Taean society is divided into four distinct classes, with which there can be no sanctioned intermarriage, nor can one rise in station except by direct decree of the Emperor; an event so rare entire generations can pass without it occurring once. The social classes, in order of importance are the Warriors, the Crafters, the Farmers, and the Merchants. Though the Taean have not fought any major wars in over a century the culture remains highly martial in nature.   Families are generally organised into Clans, it is considered a black mark in society if your family does not have a hierarchy above it which is responsible for your role and place in society.   Merchant clans are generally thought of as money-obsessed and are looked down on by much of society, which is one of the reasons the Taean struggles to bring in any real revenue through taxation of trade; only foreign merchants generally result in tariffs and those can only be so high before those merchants will no longer risk the journey. Most Taean merchants tend to remain within the Empire, conducting trade across Taean land or selling goods in town or village stores. Merchants resent their treatment, arguing that many of the goods that the upper classes wish to purchase are only found in Taean lands due to their investment. Merchant children are the most likely of the lower three classes to take the Examination, as these clans are the only ones that typically have the money to hire tutors and gain the necessary materials in order to study for the tests.   Farmers and their clans make up the vast majority of the agriculture-dominated Empire; these people are typically hard-working but live better lives than some lower classes elsewhere, in part due to not being “socially” at the bottom of the ladder. Farming is esteemed as one of the core foundations of Taean society, particularly the cultivation of rice, wheat and barley. More well-off farming clans often have orchards or more difficult to cultivate plants that require irrigation works. Clans can petition the High Commandant at the Court under their auspice of Public Works for labour or funds to develop land; typically this will be provided without direct cost, but the yearly taxes levied will be increased for a time to pay back what is essentially a loan.   Guilds are abundant throughout Taean for craftsmen and their clans; it is often said that there are many guilds as there are clans. Guilds apply for recognition to the Court and are granted a monopoly over their craft in a specific region, including the right to allow others to practice it, or to charge fees for doing so. The more powerful the guild, the more it expects to pay in both over-and-under the table fees to the Court for its exclusivity; as there is a yearly fee to maintain its position, theoretically to try and prevent complacency and stagnation. It is rare, but occasionally one clan has out-bid a rival for the yearly fee, and usurped the guild control. Particularly powerful guilds include Carpenters, Blacksmiths, Paper-makers and Salt-Dealers.   These organisations are generally able to set prices for their given region, but guild-exempt merchants can pose problems should they price too highly; certain merchants are granted the right to sell guild-run goods without guild permission. Generally the taxes and costs imposed on these merchants keep them from impinging too highly on the ability of guilds to make profit, but it does impose some checks on the overall economic system.   Officially the Warrior caste, the name is perhaps a misnomer as the Taean have not been to war in a hundred years. Instead, these martial clans have largely settled into peacetime in a complex system of oaths involving fiefs and vassals and function as the ruling class, and are the only caste not considered commoners. Every clan has a specific place in the hierarchy of the entire empire independent of their oath-bound lords and retainers; a combination of longevity, wealth, land, and great deeds in the past. The High Chancellor oversees the ranking of the clans as an aspect of the Ministry of Rites; it is one of the few things at the Court that it is absolutely taboo to try and influence through underhanded means.   While highly unusual, it is possible for a higher-ranked clan to end up as vassals through oaths to a lower-ranked clan, this creates an almost farcical situation where both sides must treat each other with the utmost respect. In the end the oath proves more vital, and so the liege clan still commands the vassal, but the amount of deference shown on both sides borders on the absurd.   In another absurdity, the warrior caste are the only members of Taean society that are fully endorsed to learn magic; while the commons are not explicitly banned from employing their Affinity or learning to use it, it is discouraged. Typically, commoners who find themselves yearning to develop their Affinity leave Taean to become adventurers elsewhere, or if wealthy enough will travel to Hamelin to learn. However, those that leave the country, especially to learn magic in a foreign land, are treated with suspicion and contempt by all levels of society should they return to live in the Empire.   The reason why this becomes absurd is that due to the tendency of Taean clans to jealously guard secrets, and the power of magic users falls under information worth hoarding, almost no member of the Warrior caste will admit to, or practice using, magic. The Imperial Court requires the recording of all births in the Empire, and requires this record be updated with an Affinity when it manifests, but clans often submit fraudulent affinities in order to disguise their users, especially the coveted Shadow Affinity. The Empire is always short of healers and while it is not strictly forced, pressure is always exerted on those warrior caste members who manifest a Shadow Affinity to join a Temple to provide healing services. Most members of the warrior caste consider it a personal failure to have to rely on their magical abilities in combat, and frequently focus entirely on their martial prowess in order to continue to conceal their Affinity. Thus, the only class that can freely practice and learn magic is by convention barred from doing so; instruction is in secret with trusted clan members who pass their skills on to newer generations. This lack of coordination means magical knowledge in the Empire is largely stagnant, and that they have far fewer magi available to help with projects or in time of war compared to the other nations.   Those who do become known to the Court as magic users of note often find themselves in high demand; those unfortunate enough for it to be discovered that they possess two Affinities will almost always be pressured into accepting a role as a personal retainer to one of the Ministers or to take the exams and become part of the Bureaucracy, so that the state can keep track of them and keep them close to hand. State magi are generally known as “Those Who Carry” or “The Burdened” by the populace, as they are few yet take on the vast majority of magical work done throughout the Empire. These overworked magi are a constant reminder to the rest of the Taean that Affinities generally only bring difficulty to their daily lives. Thus, not only is the state the least magically learned on the continent but its people are the least likely to turn to magic over the mundane; most with a Fire Affinity would sooner start a cookfire with a flint than turn to a simple cantrip.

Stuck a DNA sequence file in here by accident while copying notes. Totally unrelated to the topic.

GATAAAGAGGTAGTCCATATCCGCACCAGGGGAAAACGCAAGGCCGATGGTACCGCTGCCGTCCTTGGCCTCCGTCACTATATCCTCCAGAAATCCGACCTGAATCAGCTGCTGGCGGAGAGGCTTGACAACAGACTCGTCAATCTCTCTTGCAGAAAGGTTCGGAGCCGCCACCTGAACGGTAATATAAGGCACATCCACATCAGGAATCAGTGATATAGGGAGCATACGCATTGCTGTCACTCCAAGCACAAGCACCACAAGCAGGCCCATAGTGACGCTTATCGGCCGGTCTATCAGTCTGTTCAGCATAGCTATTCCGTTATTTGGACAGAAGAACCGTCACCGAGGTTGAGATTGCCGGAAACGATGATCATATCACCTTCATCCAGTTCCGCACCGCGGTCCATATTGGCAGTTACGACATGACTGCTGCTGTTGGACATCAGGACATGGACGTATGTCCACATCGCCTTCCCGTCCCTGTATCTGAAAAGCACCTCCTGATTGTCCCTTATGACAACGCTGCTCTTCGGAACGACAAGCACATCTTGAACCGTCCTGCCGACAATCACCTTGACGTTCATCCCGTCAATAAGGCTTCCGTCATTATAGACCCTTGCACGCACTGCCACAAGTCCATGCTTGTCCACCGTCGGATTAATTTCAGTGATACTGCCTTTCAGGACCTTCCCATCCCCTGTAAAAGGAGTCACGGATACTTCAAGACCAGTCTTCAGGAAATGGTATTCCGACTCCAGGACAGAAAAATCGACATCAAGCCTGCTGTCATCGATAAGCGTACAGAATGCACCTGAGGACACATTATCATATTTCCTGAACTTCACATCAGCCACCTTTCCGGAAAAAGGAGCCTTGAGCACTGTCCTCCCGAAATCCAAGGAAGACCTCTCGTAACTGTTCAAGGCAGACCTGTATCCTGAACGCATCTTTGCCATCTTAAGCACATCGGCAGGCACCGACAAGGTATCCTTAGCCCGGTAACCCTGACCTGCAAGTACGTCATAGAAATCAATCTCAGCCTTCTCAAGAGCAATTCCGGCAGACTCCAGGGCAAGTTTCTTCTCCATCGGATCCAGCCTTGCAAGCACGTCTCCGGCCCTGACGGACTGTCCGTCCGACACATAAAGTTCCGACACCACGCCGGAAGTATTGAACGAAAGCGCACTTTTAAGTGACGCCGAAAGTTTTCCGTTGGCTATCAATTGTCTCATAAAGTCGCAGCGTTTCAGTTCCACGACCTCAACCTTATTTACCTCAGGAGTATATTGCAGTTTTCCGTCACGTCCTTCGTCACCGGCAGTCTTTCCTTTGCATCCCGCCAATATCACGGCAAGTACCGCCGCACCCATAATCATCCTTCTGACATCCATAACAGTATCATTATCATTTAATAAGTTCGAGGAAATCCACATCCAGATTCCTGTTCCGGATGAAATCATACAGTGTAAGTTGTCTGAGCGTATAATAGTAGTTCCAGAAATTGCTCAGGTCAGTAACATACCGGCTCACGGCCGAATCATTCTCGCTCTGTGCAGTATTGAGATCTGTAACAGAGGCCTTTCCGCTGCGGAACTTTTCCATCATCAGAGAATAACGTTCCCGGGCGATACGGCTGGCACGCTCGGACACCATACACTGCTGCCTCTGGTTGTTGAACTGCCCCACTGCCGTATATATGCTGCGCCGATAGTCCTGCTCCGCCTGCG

Demography and Population